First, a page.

“Overall the data shows that Austin’s music scene is centered on folk, rock ’n’ roll, and country pop,” Morgan said. “Reinforcing the city’s reputation as a destination for aspiring musicians keen on breaking into the diverse country music scene.”

However, certain locals feel the study does not accurately reflect the music scene in Austin.

“The categorization misses blues and indie, which are obviously two popular genres in Austin,” said Joah Spearman, vice chair of the Austin Music Commission. “Austin isn’t really limited by genre. Compared to most markets outside of maybe New York or LA, [Austin] has shown itself to have a great ear for talent regardless of genre.”

The creators of FOX’s “So You Think You Can Dance” are embarking on their 10th nationwide search for primetime-ready dancers, and they are starting in the Live Music Capital of the World.

Open-call auditions for the dance-based reality show will be held Friday and Saturday at the Joe R. and Teresa Lozano Long Center for the Performing Arts. Austin, the first stop on the show’s five-city talent search tour, will be hosting auditions for the first time. The show held auditions in Dallas last year for its ninth season.

Jeff Thacker, the show’s co-executive producer, said he has no idea what size crowd to expect, but he hopes the turnout will be large.

“We never have any idea what we’re going to get, honestly, because people travel from all over the state,” Thacker said. “But we always have a good turnout in Texas.” 

The show’s most popular auditions occurred in Memphis, when Thacker said he watched 13-and-a-half consecutive hours of auditions on the first day of tryouts.

“The police ended up closing five streets,” Thacker said.

If dancers successfully audition with Thacker, they are allowed to proceed to the second round of auditions in front of the show’s three judges. The guest judge for the Austin auditions is British actress Minnie Driver.

Thacker said the key to a successful audition is making sure to stand out from the thousands of other dancers he will see during the course of the day.

“It’s actually kind of easy — just be memorable,” Thacker said. “Don’t blend. Don’t leave us wondering who you were — if you were just the girl in the red top with dark hair, there will be fifty other girls just like you. We want the girl that goes for the huge split.”

Stephanie Del Paggio, Plan II honors and business freshman and fan of the show, said she expects Austin performers will bring an especially diverse range of dancing skills to the show.

“We have some really talented dancers at this school, especially since the music scene is so big here,” Del Paggio said. “But I feel like they will definitely incorporate the weirdness of Austin, too.”

However, Del Paggio said she would not consider trying out for the show herself.

“I tried dancing, but I failed,” she said. “I don’t actually think I can dance.”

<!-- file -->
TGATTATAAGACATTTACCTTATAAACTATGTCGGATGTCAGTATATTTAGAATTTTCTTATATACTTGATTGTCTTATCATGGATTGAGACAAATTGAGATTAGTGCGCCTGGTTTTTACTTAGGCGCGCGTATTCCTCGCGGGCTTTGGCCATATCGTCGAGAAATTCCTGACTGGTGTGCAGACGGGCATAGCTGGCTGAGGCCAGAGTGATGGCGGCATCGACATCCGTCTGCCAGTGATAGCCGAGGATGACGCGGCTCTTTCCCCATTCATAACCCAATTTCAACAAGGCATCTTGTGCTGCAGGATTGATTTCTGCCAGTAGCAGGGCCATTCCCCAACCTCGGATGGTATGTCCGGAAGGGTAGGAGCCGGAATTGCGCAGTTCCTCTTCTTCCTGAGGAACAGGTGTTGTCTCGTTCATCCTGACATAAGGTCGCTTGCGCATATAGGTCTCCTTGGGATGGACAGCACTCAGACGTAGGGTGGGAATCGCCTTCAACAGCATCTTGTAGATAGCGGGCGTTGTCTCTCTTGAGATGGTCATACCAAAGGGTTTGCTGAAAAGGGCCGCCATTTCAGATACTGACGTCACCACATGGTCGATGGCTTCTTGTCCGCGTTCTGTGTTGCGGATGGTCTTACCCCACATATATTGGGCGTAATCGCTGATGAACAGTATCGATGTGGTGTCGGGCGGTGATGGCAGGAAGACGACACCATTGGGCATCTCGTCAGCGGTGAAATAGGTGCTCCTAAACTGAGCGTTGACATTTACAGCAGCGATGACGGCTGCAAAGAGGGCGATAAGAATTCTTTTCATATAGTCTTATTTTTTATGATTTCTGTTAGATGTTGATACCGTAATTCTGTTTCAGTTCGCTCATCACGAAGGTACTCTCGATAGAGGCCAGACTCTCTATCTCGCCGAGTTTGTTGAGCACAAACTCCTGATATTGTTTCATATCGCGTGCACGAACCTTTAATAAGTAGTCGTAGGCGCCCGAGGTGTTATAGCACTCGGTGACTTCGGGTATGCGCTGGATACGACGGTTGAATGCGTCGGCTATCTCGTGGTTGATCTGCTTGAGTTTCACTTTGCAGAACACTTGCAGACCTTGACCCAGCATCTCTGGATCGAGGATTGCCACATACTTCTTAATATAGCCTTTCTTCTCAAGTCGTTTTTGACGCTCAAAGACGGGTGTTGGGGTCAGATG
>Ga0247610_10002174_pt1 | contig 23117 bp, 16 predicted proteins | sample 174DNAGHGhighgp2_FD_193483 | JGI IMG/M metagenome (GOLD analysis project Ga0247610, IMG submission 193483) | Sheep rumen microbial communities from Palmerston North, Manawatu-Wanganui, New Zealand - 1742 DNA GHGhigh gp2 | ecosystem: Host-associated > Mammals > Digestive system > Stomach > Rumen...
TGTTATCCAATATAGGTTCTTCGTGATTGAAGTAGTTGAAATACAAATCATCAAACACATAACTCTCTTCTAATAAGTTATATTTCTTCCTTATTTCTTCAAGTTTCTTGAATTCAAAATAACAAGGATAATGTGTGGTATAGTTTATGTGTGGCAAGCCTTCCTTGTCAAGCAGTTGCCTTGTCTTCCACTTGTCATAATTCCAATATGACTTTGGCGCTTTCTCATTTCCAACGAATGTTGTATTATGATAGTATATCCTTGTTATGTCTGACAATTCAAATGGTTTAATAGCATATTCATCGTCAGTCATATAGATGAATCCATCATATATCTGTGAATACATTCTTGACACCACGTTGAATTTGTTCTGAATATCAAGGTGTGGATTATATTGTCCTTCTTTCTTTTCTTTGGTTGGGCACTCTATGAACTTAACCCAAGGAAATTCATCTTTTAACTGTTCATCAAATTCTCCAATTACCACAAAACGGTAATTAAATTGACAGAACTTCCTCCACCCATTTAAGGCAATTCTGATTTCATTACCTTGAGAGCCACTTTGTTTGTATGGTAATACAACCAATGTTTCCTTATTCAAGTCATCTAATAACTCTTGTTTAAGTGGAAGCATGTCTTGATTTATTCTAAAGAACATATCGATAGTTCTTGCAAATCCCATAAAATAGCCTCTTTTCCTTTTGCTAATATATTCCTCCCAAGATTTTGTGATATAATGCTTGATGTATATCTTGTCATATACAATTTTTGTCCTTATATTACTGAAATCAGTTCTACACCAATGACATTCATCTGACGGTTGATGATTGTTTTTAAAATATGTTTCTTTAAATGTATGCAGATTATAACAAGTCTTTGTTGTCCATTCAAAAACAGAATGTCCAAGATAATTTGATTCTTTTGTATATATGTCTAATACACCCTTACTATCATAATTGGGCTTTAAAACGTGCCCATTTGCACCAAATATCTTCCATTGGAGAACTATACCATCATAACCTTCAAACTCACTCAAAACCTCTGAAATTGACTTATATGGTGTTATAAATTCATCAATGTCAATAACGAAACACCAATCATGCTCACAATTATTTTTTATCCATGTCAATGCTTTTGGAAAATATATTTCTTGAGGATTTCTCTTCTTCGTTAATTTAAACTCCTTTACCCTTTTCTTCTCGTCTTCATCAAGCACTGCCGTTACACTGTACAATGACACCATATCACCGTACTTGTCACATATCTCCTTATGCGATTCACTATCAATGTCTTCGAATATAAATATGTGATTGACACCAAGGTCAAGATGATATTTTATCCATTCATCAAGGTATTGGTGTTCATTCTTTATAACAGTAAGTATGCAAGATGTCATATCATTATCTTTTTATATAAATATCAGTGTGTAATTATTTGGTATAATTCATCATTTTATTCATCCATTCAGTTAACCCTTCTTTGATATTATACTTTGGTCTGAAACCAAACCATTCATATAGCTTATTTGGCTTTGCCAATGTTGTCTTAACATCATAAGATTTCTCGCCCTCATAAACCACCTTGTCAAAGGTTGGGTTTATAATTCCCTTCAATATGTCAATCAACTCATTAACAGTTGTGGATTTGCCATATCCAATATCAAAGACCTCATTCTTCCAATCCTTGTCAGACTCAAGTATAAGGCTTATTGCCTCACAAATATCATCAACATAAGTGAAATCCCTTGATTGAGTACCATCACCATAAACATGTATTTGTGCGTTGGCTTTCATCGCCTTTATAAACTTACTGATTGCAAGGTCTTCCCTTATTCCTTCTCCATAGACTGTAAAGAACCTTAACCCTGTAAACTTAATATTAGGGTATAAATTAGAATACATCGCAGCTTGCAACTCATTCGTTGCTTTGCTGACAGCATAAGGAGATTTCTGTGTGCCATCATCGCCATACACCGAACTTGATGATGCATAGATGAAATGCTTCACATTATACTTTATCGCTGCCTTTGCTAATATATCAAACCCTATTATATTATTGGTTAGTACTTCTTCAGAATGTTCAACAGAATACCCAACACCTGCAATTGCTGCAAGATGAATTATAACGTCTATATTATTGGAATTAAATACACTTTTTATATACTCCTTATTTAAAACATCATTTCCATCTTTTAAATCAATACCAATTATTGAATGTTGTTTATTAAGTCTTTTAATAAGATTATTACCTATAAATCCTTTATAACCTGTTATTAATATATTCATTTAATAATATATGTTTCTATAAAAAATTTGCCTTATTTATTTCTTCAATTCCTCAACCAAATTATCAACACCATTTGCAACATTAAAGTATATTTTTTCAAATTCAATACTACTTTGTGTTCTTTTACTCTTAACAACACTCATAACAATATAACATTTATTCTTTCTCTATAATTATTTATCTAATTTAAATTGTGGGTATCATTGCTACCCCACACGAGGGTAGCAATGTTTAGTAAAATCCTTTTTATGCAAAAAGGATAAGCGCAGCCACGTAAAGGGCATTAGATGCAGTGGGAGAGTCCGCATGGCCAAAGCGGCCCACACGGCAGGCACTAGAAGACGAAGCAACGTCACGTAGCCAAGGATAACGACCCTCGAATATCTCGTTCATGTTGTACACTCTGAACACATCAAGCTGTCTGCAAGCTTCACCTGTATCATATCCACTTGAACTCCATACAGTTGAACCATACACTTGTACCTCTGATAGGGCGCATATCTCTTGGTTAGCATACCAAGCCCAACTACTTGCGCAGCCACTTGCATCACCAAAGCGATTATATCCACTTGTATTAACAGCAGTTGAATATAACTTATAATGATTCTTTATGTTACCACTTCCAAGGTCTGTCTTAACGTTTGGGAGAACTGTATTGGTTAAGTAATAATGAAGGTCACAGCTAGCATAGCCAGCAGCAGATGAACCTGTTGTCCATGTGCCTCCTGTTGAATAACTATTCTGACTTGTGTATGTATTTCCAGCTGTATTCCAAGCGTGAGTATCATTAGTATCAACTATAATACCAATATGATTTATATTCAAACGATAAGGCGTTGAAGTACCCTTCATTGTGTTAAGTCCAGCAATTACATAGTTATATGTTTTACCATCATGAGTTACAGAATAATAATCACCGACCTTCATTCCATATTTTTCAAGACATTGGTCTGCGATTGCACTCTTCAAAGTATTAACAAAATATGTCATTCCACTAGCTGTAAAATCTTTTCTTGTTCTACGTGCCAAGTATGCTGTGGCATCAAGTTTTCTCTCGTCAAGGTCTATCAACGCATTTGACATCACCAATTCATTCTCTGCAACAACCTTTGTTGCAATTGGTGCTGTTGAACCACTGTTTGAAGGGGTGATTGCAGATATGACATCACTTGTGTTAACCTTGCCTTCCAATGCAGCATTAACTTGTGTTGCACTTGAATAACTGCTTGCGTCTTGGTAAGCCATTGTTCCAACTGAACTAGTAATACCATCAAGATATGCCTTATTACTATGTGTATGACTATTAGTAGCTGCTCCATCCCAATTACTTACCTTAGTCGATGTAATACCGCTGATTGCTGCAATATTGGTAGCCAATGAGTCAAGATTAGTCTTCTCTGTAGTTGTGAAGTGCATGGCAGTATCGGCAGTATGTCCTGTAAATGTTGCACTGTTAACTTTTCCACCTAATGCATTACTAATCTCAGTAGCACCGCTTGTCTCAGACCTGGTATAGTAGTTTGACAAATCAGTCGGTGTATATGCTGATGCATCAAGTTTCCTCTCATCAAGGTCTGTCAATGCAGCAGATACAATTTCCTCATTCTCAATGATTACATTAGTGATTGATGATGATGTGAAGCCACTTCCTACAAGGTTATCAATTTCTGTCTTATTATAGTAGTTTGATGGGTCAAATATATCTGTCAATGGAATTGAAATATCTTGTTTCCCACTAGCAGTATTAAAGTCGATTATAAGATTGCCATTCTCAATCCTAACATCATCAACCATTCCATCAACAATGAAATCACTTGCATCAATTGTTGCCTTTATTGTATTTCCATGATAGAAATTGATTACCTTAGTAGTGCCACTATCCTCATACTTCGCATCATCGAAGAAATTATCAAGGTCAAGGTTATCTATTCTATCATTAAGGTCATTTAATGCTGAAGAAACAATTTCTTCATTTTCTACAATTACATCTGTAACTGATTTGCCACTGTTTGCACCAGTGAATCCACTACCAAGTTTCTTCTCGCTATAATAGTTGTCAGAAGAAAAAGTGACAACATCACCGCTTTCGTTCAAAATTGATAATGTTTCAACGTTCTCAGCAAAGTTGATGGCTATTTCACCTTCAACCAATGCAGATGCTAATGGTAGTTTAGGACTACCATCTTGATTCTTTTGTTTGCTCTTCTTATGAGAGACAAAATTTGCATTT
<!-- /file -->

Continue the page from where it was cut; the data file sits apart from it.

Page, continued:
Printed on Friday, January 18, 2013 as: 'Dance' holds season 10 auditions at Long Center 

Top 20 Austin Musicians

Editor’s note: The following music and videos contains explicit content.

On August 29, 1991, Austin City Council members passed the resolution that named Austin the Live Music Capital of the World. Now, 20 years later, the music scene here is still booming, and arguably better than ever. To help celebrate the anniversary, here’s a list of the top 20 Austin musicians, including native musicians and non-native, notable artists who have help contribute to the burgeoning scene:

ArcAttack
Erring on the side of weird, ArcAttack started using Tesla coils to literally make electric music in 2008 and hasn’t stopped producing nerdy, viral hits.

Balmorhea
Formed in 2005, Balmorhea weaves dynamic post-rock melodies that pull you in and leave you feeling serene. The band plans to kick off their Midwest tour this month.

Ben Kweller
Although he was originally born in San Francisco, the folk singer-songwriter still happily makes music out of his home in Austin near Zilker Park.

The Black Angels
If you think Austin psych rock ended with The 13th Floor Elevators, think again with this Austin band that hit the scene back in 2004 and have gone on to play everything from the Austin Psych Fest to Lollapalooza.

Blue October
Yeah, we knew them before they got big. Originally from Houston, Blue October banded together in 1995 and then brought their rock to Austin in 2001. The band still frequently performs around Austin, including ACL Live this past April.

Bob Schneider
Despite touring nationally, Americana folk rocker Schneider has stuck to the small stages and is a regular at the Saxon Pub down on South Lamar Boulevard. According to his MySpace, he says he still has about 600-700 unwritten songs ready to be recorded.

Daniel Johnston
Going back to the late ’70s, Johnston has been an all-around Austin renaissance man from his music to his iconic Jeremiah the Innocent art that greets everyone with a simple, “Hi, How Are You?”

Explosions in the Sky
The term “post-rock” can’t capture the dramatic, self-described “cathartic mini-symphonies” of Explosions — a band that got its start over a couple of slices of pizza 12 years ago, according to their MySpace.

Ghostland Observatory
This contemporary Austin-based music duo, formed in 2004, brings the funk with a hip, contemporary electro twist. Ghostland Observatory continues to play music and has performed on “Late Night with Conan O’Brien” and at Coachella.

Guy Forsyth